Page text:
TDU's huge island setting is deliberately vast and varied for a couple of reasons. First of all, it allows you to simply drive, and there's lots to be said for that; second, it forms the basis of the online world Eden's crafting. As we explained last time out, you'll be able to use the zoomed-out GPS page to filter the players that share the island with you - those close to your TrueSkill level (the same system PGR3 uses), or filtered any way you might like, whether by car, Friends or whatever. You can select who you want to see and even save a filter 'bookmark' to smooth out the process next time you want the same. And if you happen upon another racer, simply flash your lights to propose a race. Elsewhere you can join clubs to get involved in bigger races, and set all manner of parameters in the way you'd expect.

The key to getting a rise out of it will be the way you can bet your property and money - and that's a reflection of your offline standing. The single-player game will be a lot like online - Oahu populated by lots of other racers - but it's here you'll build up your empire. There are hundreds of challenges - races, of course, with all manner of restrictions and layouts, but also cop chases (you get fined if you're caught), hitchhikers to deliver without smashing yourself up, and various daft ladies to court and taxi around. The range of challenges opens up over time and as you move up through the ranks, for which you'll be awarded Xbox Achievements and gamerpoints too - though the final balance of these is still being tweaked.

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And here's a lighthouse, looking rather handsome.

As you get good, you can visit dealerships (specced out to the manufacturer's standard), as well as clothing shops, real estate sellers and parts shops. Just drive past whatever you want and hit A when the icon pops up to head inside. Soon you'll have all sorts of pads and vehicles - and, as we said in November, the level of car detail is every bit as anal as the level of environmental detail. Eden's placing a lot of emphasis on the value of the cars, and that leads us back to the question of betting. While obviously there'll be doubling up - you're all trying to collect the same stuff offline - the prospect of tangible loss and gain based on the size of your ego (hell, the prospect of hustling!) ought to add some intensity to proceedings, however they work it out.

Having marvelled at the cars, we also got to see the bikes this time around. Ducatis, Kawasakis, Triumphs and others still in licensing negotiations are in (or not, I suppose - death to lawyers), drawn up to the same graphical quality as their 60-100k-poly car equivalents. Like the cars, you'll be able to pour over the bike details in close-up views, and as you drive you can opt for behind-the-bike, down in front or the intimacy of the in-helmet view.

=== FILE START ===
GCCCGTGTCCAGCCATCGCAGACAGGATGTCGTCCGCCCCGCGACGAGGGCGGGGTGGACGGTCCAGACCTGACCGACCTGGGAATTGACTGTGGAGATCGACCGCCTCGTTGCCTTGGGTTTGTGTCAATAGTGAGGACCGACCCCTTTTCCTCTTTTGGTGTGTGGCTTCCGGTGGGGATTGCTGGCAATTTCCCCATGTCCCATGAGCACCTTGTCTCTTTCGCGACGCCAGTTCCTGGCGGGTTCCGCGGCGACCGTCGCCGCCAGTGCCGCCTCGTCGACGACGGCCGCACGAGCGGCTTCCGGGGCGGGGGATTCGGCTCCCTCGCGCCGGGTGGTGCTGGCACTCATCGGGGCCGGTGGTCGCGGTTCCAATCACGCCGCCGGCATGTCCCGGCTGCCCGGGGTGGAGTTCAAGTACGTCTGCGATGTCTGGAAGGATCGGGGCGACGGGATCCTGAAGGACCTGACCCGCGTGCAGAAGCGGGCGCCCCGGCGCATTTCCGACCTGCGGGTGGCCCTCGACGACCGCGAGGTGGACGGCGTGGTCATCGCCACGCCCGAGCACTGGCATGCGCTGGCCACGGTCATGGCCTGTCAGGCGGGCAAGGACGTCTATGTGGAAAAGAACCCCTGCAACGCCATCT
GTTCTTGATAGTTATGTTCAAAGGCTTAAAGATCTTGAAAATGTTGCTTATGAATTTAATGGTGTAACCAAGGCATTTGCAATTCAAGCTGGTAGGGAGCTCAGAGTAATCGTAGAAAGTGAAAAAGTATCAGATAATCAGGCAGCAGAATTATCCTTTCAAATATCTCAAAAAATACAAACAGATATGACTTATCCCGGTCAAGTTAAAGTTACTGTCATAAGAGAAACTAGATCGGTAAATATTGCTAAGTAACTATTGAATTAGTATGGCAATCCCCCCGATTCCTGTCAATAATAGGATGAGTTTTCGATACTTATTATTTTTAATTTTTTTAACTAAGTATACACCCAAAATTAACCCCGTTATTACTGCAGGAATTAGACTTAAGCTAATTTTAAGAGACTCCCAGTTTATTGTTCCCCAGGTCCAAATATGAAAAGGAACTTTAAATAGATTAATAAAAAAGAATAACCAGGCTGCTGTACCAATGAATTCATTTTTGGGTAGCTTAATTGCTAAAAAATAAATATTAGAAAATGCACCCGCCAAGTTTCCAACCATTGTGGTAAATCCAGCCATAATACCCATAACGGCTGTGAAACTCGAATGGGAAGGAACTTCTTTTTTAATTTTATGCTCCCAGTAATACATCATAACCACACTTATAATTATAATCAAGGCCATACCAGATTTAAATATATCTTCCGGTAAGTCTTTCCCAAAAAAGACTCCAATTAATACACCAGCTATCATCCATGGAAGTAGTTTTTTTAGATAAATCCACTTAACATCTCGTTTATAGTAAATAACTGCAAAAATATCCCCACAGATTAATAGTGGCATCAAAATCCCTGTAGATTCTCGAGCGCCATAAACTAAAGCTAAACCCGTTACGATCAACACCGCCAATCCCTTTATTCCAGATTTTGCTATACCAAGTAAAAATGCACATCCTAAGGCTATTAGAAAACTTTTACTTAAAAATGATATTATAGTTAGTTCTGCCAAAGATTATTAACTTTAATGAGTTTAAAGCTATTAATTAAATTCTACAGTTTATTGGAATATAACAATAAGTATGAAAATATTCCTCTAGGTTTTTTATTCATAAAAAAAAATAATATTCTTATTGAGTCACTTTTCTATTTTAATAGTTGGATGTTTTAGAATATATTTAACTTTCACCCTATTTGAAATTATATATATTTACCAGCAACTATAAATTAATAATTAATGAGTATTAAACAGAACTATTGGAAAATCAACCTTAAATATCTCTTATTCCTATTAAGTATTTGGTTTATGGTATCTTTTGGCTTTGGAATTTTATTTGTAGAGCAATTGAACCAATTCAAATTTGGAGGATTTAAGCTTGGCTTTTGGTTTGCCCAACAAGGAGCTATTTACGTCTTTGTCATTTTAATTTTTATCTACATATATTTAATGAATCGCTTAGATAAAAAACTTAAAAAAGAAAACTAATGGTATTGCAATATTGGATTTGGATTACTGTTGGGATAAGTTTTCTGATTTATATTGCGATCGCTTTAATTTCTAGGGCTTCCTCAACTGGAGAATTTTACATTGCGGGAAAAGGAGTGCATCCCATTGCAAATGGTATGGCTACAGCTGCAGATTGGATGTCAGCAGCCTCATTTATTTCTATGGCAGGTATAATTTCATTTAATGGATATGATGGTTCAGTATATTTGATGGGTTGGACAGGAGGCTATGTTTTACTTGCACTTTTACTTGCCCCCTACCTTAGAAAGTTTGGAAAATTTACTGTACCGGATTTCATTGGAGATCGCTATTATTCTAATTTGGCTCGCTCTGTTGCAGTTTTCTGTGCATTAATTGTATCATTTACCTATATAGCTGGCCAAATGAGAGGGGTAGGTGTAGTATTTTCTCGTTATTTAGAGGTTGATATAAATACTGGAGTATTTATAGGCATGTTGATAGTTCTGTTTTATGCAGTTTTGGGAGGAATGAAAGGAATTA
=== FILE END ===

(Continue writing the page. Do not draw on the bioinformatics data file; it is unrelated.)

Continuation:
The final car and bike list is still being refined, Atari says, but Eden's done a couple of hundred at least. One of the reasons it hasn't decided exactly which cars to line up on the disc also comes down to the use of Xbox Live Marketplace. Eden wants to support TDU with post-release content, with more than 50 cars - including exclusive additions and classic cars - among those you'll be able to download once you exhaust the game's standing set.

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Off-roading isn't best-advised, but, like sex on a trampoline, it's bumpy fun.

One slight disappointment is the decision to drop in-game radio streams. Back in Lyon, we found it rather exciting to pipe Virgin Radio and the like into the cars, but apparently it's not to be. Licensing issues. Again: DEATH TO LAWYERS. Instead you'll listen to music on an attached music player (iPod, for example), stored on your hard disk, or as part of the game's extensive licensed soundtrack - compiled by the same folks who picked out the songs for Driver: Parallel Lines. The good news, however, is that streaming radio is still being considered for the PC version. So, er, save some of the lawyers.

With the game due out at the start of September, Eden's spending most of the time now polishing and making up its mind about which bits to include. The build we saw was pretty far along, with the sort of neat touches you'd expect from polishing - a sensible recovery system that repositions you when you spill, GPS bookmarks and the like - and although it won't surprise you to learn that Atari's talking the whole thing up as one of the 360's strongest racers, in this case it looks like they might be onto something. Even if you can't run over squirrels.

Test Drive Unlimited is down for release on September 1st on Xbox 360, with a PC version also in development. It's on show at E3 in networked form.